An Introduction to Rhetoric Chapter 1
What is rhetoric? Aristotle defined rhetoric as “the faculty of observing in any given case the available means of persuasion.”
What do we use rhetoric for? • A position of strength • Ability to appeal to an audience • Persuasion= power • Resolve conflict • Persuade • Take action
Key Elements of Rhetoric Content • The occasion or the time and place it was written or spoken Purpose • A goal that the speaker or writer wants to achieve Read Lou Gehrig’s speech on p.1 and then listen to the link below. http://www.americanrhetoric.com/speeches/lougehrigfarewelltobaseball.htm
In groups, identify the following in Lou Gehrig’s speech… • Delivered speech between games of a doubleheader • Contrast between his athletic career and life ending diagnosis • To remain positive • To downplay the fact that he has an incurable disease • To show that life must go on – baseball must go on Content Purpose
Ethos (Character) • Demonstrate that speaker is credible and trustworthy • Often emphasis shared values between the speaker and audience • Ex. A spokesperson against teen drinking might someone who emphasizes they are a parent of a teen who experienced the negative consequences of drinking underage • How does Lou Gehrig establish ethos?
Logos (Reason) • Offers clear, rationale ideas • Has a clear main thesis with specific details, examples, facts, statistical data, or expert testimony as support • Offers a counterargument • By conceding to an opposing view and then also refuting it, your argument becomes more valid and displays your careful consideration. (logic) • How does Gehrig establish logos? How does he offer a counterargument?
Pathos (Emotion) • Rarely effective is used exclusively • Achieved with figurative language, personal antecedent, imagery, and/or effective word choice • Vivid concrete description • Visual elements have strong emotional appeal • How does Gehrig’s speech establish pathos?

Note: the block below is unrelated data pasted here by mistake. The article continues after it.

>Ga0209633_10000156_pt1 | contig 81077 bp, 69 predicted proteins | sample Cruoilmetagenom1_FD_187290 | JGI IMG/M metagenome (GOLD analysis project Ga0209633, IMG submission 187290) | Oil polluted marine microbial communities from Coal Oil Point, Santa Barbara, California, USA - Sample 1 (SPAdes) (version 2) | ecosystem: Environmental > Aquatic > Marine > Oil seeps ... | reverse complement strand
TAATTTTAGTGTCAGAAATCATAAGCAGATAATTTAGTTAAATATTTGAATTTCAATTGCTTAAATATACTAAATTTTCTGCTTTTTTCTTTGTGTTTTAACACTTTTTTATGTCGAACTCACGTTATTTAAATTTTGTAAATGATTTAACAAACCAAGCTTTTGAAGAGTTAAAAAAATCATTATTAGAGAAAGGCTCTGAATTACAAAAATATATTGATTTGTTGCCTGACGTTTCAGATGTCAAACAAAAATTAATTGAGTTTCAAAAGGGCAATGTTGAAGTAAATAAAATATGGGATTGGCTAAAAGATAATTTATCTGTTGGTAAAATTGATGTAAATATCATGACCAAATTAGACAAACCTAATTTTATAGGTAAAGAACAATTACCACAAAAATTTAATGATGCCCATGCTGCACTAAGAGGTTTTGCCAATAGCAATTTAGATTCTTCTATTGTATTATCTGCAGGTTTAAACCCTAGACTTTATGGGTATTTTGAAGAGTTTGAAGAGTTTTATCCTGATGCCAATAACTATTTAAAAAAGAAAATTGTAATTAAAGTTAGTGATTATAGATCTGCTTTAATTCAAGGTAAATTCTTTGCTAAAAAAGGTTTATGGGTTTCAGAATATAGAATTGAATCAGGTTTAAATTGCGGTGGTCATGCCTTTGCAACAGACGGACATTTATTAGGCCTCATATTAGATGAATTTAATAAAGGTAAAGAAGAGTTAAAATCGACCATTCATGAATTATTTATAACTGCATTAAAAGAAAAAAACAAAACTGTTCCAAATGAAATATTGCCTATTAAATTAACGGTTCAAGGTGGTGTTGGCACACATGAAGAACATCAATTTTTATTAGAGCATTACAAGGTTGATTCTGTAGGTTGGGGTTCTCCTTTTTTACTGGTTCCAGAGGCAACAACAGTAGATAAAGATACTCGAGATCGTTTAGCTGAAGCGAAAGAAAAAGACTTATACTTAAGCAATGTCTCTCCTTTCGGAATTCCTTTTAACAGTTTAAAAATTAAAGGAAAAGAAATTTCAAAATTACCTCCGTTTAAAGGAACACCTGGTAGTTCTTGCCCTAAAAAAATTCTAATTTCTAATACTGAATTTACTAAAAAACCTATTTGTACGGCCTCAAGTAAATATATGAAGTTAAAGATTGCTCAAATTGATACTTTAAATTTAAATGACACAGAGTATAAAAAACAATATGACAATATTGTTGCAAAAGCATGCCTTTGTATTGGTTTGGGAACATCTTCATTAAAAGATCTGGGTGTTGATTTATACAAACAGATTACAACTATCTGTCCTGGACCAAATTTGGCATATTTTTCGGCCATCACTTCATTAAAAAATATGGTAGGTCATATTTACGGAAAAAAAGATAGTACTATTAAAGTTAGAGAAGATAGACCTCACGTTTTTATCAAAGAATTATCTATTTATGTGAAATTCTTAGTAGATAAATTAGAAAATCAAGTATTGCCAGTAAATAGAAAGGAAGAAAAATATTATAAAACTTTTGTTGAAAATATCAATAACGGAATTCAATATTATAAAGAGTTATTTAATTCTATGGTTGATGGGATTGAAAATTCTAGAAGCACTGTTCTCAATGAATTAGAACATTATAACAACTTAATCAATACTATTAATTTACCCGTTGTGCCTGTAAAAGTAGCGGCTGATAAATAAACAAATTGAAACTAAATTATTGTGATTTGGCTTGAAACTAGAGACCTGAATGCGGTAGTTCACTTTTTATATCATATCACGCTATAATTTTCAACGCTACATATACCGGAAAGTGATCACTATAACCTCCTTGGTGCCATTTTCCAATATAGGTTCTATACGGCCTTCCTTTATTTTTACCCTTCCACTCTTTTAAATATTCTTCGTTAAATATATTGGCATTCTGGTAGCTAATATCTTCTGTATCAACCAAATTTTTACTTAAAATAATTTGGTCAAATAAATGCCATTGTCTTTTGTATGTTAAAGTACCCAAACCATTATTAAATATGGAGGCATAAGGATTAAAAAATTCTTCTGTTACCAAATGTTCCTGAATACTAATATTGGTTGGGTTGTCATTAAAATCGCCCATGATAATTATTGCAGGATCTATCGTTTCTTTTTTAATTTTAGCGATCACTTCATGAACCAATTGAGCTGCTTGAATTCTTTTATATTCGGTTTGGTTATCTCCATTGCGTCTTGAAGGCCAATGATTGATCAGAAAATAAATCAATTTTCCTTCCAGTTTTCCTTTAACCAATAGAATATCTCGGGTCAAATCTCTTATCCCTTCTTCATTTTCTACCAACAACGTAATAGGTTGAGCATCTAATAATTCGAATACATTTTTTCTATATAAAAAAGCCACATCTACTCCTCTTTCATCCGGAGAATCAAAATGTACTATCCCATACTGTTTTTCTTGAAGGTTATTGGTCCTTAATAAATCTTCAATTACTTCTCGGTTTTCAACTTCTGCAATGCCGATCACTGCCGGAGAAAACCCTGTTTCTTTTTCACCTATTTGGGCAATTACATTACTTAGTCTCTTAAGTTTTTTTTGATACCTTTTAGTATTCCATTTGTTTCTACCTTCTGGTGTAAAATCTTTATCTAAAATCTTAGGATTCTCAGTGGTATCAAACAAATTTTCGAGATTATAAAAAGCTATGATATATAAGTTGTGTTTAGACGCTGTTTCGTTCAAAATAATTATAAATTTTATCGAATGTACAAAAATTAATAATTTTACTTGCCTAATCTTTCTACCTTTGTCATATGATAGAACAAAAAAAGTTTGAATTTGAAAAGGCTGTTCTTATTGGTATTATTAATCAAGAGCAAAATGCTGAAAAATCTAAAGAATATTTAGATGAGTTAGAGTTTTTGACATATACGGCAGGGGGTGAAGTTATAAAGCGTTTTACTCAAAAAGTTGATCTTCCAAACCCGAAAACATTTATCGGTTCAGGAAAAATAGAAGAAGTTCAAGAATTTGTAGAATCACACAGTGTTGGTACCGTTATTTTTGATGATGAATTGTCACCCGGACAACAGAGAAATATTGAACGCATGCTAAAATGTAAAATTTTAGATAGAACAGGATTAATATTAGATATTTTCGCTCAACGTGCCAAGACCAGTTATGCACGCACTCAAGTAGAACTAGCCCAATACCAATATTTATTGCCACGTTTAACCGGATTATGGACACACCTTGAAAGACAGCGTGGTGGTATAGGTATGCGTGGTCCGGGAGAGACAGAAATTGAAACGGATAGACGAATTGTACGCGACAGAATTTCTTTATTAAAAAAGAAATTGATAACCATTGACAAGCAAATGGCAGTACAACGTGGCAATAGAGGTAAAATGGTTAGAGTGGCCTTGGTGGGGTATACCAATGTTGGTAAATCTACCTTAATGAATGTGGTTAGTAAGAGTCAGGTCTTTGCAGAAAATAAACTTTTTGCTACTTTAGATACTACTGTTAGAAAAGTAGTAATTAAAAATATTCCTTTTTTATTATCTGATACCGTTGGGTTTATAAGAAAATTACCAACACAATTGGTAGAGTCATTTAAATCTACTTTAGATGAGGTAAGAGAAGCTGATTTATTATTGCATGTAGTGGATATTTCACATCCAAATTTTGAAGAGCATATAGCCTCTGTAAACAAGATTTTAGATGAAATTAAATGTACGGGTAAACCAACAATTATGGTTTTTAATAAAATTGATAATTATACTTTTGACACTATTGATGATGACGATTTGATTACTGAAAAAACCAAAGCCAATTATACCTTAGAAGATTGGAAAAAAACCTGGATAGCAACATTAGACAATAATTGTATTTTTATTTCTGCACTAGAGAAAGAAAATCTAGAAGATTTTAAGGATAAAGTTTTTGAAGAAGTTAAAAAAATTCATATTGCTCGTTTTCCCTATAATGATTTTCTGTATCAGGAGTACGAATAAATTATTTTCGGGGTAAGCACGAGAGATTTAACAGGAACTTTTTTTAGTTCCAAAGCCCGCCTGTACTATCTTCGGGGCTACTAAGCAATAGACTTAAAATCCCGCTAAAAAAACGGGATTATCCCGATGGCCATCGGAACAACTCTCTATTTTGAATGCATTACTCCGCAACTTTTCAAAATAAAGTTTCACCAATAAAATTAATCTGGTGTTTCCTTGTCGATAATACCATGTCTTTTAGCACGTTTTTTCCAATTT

Check for Understanding • Silently read the letter from Albert Einstein to a 6th grade student on p.9 • In your notes, identify the subject, speaker, audience; context and purpose, and appeals to logos, ethos, and pathos. • With a partner(s), compare notes and answer this question: How rhetorically effective do you find Einstein’s response? • Be prepared to discuss your points with the class.
Visual Rhetoric • Subject: the death of Rosa Parks • Speaker: Tom Toles (award-winning political cartoonist) • Audience: readers of the Washington Post • Ethos: speaker and audience have shared admiration and respect for Parks (credible) • Context: memorial for Parks • Purpose: to remember Parks for her actions
Rhetoric in Literature p. 12 • Subject: Priam wants his dead son’s body • Speaker: Priam • Audience: Achilles • Ethos: Priam emphasizes he is an aging old man • Pathos: Makes connections to Achilles’ father • Logos: Priam offers “ransom” in exchange for his son • Context: After battle between Hector and Achilles • Purpose: to reclaim his son’s body
Arrangement • The organization of a piece • There is a framework for the essay; a beginning, a middle, and an end • Within that framework, the argument is structured to meet its purpose
The Classical Model 5 part structure for an oratory (speech) • The introduction introduces the reader to the subject; can be one or several paragraphs; draws the reader into the text; establishes ethos • The narration provides factual and background information; identifies the problem; level of detail relies on the knowledge of the audience; establishes pathos